We are all born with intelligence and arguments abound on whether the intelligence quotient (IQ) we are born with can develop and grow or is fixed from the outset. When it comes to our EQ though – emotional intelligence – it is entirely different.
For this is something that you can grow and develop and will prove to be your very best asset in life and work. It is really the only one thing that cannot be imitated or copied as its manifestation is in the history and quality of your relationships and communication skills.
How important is EQ?
UCLA research claims that just 7% of effectiveness comes from intellect (IQ), while 93% comes from emotional intelligence (EQ) and that 67% of abilities essential to top performance are interpersonal-based.
Emotional intelligence is the ability to recognize your emotions, understand what they’re telling you, and realize how they affect the people around you. People who function at a high rate of emotional intelligence have the ability to adjust their behaviours and are more effective at recognizing and managing their own emotions as well as the emotions of others.
Ergo, emotional intelligence equals interpersonal effectiveness.
This then means that your responses are more likely to be less reactionary and have a more positive outcome. Although you can never control or be responsible for someone else’s emotions and behaviour, what you can do is decide how you will respond towards it.
Sometimes this can be as simple as taking time out to reflect and acknowledge that you feel angry or frustrated before firing off that email, as a simple example.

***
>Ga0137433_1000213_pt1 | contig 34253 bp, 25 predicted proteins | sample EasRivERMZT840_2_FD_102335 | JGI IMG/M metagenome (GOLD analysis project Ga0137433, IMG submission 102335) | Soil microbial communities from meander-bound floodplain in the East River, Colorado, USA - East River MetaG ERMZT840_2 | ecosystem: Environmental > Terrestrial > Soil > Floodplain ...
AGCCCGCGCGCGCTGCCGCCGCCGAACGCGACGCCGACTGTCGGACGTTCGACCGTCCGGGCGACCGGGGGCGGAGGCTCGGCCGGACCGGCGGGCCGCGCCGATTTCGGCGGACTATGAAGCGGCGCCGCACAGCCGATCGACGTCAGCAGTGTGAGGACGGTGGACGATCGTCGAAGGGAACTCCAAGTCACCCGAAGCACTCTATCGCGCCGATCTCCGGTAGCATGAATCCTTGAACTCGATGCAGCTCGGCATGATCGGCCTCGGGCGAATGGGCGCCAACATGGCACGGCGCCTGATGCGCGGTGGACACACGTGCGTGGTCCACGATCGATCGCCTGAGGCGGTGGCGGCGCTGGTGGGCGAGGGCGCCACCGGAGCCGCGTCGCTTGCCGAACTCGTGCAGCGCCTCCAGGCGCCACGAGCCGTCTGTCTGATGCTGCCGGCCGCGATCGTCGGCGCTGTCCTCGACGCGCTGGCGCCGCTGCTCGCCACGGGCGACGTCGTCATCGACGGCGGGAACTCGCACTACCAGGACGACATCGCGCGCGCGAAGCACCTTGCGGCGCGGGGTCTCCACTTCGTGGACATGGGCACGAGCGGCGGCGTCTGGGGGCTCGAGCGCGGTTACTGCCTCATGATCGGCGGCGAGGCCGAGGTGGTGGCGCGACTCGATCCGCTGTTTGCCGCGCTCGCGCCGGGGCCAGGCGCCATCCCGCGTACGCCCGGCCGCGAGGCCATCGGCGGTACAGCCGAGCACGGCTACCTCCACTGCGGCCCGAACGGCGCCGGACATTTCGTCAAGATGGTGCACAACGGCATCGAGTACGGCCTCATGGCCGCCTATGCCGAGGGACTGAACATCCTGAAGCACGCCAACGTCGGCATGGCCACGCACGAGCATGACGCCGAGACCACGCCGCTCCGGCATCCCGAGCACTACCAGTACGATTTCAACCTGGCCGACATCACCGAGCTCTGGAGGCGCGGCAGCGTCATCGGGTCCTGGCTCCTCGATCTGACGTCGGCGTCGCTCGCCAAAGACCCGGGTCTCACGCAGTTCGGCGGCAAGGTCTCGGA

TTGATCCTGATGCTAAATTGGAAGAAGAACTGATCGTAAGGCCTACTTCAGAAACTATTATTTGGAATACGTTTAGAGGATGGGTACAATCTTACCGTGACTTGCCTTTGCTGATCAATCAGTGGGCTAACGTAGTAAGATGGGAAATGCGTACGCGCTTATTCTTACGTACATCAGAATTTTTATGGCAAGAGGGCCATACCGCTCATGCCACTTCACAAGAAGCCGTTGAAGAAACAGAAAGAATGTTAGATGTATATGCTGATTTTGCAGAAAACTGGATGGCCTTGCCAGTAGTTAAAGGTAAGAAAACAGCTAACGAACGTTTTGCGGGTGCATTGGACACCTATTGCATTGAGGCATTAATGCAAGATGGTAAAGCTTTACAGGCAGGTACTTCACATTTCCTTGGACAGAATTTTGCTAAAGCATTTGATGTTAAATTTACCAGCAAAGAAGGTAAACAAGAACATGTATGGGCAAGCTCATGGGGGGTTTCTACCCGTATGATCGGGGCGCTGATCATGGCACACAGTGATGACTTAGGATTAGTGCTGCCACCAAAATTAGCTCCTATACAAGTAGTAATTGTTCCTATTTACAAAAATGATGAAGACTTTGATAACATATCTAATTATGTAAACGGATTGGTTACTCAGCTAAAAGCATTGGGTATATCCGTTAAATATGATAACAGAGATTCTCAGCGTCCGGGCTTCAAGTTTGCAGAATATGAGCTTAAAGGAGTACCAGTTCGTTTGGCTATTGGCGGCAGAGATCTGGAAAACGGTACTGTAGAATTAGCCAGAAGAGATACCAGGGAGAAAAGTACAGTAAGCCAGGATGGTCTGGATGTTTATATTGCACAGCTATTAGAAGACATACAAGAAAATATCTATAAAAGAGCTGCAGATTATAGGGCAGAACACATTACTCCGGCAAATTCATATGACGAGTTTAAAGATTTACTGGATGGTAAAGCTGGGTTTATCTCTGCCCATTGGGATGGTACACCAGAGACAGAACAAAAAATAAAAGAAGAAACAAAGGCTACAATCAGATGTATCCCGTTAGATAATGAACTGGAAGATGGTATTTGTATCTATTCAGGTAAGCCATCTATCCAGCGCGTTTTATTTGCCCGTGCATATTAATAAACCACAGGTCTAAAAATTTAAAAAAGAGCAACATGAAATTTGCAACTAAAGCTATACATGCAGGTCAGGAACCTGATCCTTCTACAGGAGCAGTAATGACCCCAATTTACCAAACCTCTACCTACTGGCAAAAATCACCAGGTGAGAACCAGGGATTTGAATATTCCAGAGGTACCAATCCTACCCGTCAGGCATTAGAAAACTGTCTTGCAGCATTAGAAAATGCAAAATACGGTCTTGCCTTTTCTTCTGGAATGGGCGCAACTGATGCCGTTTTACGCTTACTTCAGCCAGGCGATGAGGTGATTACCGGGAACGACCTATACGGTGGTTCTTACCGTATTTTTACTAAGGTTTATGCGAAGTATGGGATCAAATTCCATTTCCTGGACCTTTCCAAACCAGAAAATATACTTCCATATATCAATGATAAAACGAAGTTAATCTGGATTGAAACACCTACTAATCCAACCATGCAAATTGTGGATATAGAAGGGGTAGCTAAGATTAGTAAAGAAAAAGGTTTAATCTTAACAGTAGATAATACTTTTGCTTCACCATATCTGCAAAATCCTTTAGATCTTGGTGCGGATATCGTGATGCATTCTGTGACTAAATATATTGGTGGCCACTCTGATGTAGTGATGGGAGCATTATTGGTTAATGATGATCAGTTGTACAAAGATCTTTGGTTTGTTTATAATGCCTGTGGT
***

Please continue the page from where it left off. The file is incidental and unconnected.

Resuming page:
EQ embraces four main areas:
- Self-awareness – You recognize your own emotions and how they affect your thoughts and behaviour. You know your strengths and weaknesses, and have self-confidence.
- Self-management – You’re able to control impulsive feelings and behaviours, manage your emotions in healthy ways, take initiative, follow through on commitments, and adapt to changing circumstances.
- Social awareness – You can understand the emotions, needs, and concerns of other people, pick up on emotional cues, feel comfortable socially, and recognize the power dynamics in a group or organization.
- Relationship management – You know how to develop and maintain good relationships, communicate clearly, inspire and influence others, work well in a team, and manage conflict.
Here are some ways to develop your EQ:
One way to raise your emotional intelligence is to use present language to help focus more on the present moment. Put your thoughts, feelings, and beliefs on paper. By doing this, you’re able to put things into perspective.
Knowing how to express your emotions can often help you manage them in a proper and healthy way. Don’t be afraid to give yourself the gift of silence and meditation. Reconnect with your inner self and watch your perspective and your life transform.
Empathy is extremely powerful and essential to raising your emotional intelligence. Increasing your ability to empathize can help you get closer to others, gain their support when you need it, and potentially defuse high-charged conflicts in your professional and personal life.
Empathy is recognized as the second-most important emotion to acquire, since by showing someone that you understand where they’re coming from, you’re able to gain their respect. Be aware and listen carefully to what they are telling you.
You know you are becoming more empathetic when you’re able to decipher and recognize the feelings of others.
People who self-regulate think before they act, have the ability to say no, and shift their thoughts to prevent their emotions from controlling them.